How to make a million - MoneySense

How to make a million

I plan to have at least $1 million when I retire. Here’s how I’m going to do it.


A million bucks. That’s how much money I’m going to have when I retire—at the very least. How am I going to do it? Not by flipping real estate, not by playing the lottery and no, not by responding to one of those “Make big $$$ at home” ads. I’m going to do it the old-fashioned way, by saving a small portion of my salary each year and investing it well over a long period of time. It’s true that it will take me 28 years to make my million, but in my view there’s no easier way to get rich.

To make your own million, it’s better if you start young. If you have 30 years before you retire, you’re very lucky. You may not be flush with cash, but you’re rich in time. All you have to do is save about 10% of your salary each year, invest it automatically in a low-cost portfolio that’s heavy in stocks, and wait.

I started by saving $300 a month when I was 32, but you could start later if you’re willing to save more. I opened a discount brokerage RRSP account at my bank and chose a couple of low-cost balanced mutual funds to invest in. I set up an automatic transfer from my chequing account, so that twice a month when my paycheque was deposited, $150 was immediately whisked away and invested.

Then I surfed over to the online Vancity savings calculator to see how I was doing. (Go to, click on “my money”, then “tools & calculators”, then “online calculators”, then “savings calculator”.) I entered my facts: I had 33 years to go until I retired at 65, I was saving $300 a month, and I hoped for a 7% return. The savings calculator told me I was on my way to a nest egg of $440,000.

That’s quite a bit short of a million, but I had done the hardest part: I had started. To make my million, all I had to do next was gradually increase the amount I saved each month as I made more money. It’s easy to increase the amount you save when you get a raise, because even after bumping up your savings, you still have more left over to spend than you did before. Now I have only 28 years left until I retire, but I’ve increased the amount I save every month so I’m on track to make my million.

The most difficult period is up until you reach the double-your-salary mark. Before that point, most of your growth comes from your deposits, so your portfolio sometimes seems to be treading water. However, once you have double your salary in your portfolio, you’ll be delighted to find that most of your growth is produced quickly and easily by the magic of compounding.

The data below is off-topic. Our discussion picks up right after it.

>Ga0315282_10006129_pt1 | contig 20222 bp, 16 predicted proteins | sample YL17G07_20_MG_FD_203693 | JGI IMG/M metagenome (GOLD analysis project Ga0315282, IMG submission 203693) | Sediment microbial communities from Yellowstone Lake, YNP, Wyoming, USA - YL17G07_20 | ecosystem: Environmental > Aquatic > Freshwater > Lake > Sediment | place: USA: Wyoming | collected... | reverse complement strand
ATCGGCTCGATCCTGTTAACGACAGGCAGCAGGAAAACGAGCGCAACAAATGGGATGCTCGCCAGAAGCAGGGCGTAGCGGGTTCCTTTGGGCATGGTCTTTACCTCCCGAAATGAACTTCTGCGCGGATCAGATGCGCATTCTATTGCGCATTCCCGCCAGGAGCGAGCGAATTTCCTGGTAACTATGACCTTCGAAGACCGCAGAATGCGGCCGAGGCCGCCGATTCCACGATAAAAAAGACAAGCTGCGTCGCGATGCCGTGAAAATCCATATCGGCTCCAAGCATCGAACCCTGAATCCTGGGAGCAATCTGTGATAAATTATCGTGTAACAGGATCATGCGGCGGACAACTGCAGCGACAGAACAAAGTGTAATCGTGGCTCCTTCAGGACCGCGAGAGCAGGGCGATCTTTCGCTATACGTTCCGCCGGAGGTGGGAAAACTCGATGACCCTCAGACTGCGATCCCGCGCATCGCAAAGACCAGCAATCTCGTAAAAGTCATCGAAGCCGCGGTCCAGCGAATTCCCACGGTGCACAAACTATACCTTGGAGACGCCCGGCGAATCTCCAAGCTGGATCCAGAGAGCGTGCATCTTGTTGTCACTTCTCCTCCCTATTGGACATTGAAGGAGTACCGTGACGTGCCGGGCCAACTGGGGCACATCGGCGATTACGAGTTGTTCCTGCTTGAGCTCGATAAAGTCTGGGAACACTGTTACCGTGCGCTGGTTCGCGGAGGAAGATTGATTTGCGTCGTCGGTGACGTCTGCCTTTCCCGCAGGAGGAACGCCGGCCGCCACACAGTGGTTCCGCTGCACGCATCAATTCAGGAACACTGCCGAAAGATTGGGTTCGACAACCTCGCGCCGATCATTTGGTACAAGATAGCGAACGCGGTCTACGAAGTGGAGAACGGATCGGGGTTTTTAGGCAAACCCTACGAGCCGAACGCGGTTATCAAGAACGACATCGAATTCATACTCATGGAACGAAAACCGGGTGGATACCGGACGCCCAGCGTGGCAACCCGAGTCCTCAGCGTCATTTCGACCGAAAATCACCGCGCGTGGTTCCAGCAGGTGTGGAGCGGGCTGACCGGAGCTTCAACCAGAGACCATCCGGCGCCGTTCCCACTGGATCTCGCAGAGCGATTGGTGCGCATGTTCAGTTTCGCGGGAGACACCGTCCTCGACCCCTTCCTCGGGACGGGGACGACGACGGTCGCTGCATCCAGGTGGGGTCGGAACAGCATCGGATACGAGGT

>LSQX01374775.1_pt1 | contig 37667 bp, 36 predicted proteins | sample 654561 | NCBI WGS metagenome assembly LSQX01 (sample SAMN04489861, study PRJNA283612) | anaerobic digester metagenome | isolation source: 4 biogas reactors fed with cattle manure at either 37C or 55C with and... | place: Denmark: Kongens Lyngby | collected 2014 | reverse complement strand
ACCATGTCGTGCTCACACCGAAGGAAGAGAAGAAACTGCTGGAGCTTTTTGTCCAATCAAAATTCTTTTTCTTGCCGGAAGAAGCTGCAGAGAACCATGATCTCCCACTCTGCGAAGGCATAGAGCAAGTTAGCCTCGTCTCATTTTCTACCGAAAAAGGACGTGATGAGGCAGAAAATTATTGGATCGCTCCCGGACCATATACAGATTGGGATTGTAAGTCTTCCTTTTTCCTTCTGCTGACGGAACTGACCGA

For instance, if you were making $75,000, your double-your-salary mark would be $150,000. If you had that much in your portfolio and you were saving 10% of your salary each year, in one year your savings would grow by $18,200 (assuming a 7% return). Of that growth, $7,500 would be due to your contributions and a full $10,700 would be from investment growth. If you reach that point by your early 40s, you’re well on your way to becoming a millionaire.

Getting an investment return of 7% a year is tough, but it’s certainly not impossible. I recommend investing in a portfolio that’s at least 60% stocks, because stocks have beat every other type of investment over the long run. Yes, real estate has been on fire lately, but it has its cold periods, too. Toronto, for instance, has seen average home price increases of only 2.4% a year after inflation since 1980, even with the recent run-up.

If you invest in the markets, you should invest in an RRSP to reduce the drag from taxes, and choose a low-cost portfolio to reduce the drag from fees. I recommend our Classic Couch Potato Portfolio, which has the lowest fees going, and has produced an average annual return of 11.8% since 1976. Or you could go with a low-cost balanced mutual fund. Find out more  about the Couch Potato and check out our latest mutual fund ranking.

The longer you save, the easier it gets, because it’s near the end that your money really balloons. In the last few years, your portfolio will be rocketing up by more than $70,000 a year.

Since my saving is on autopilot, I rarely even think about it. But if my resolve ever falters, I just go back to that Vancity calculator to check in on my plan. So far, it’s doing just fine. In fact I’ll be able to finish paying off some debt this year, so I’ll have an extra $250 a month to play with. I could easily spend the cash, but the calculator tells me that saving it might be worthwhile. If I do, I’ll retire with $1.3 million.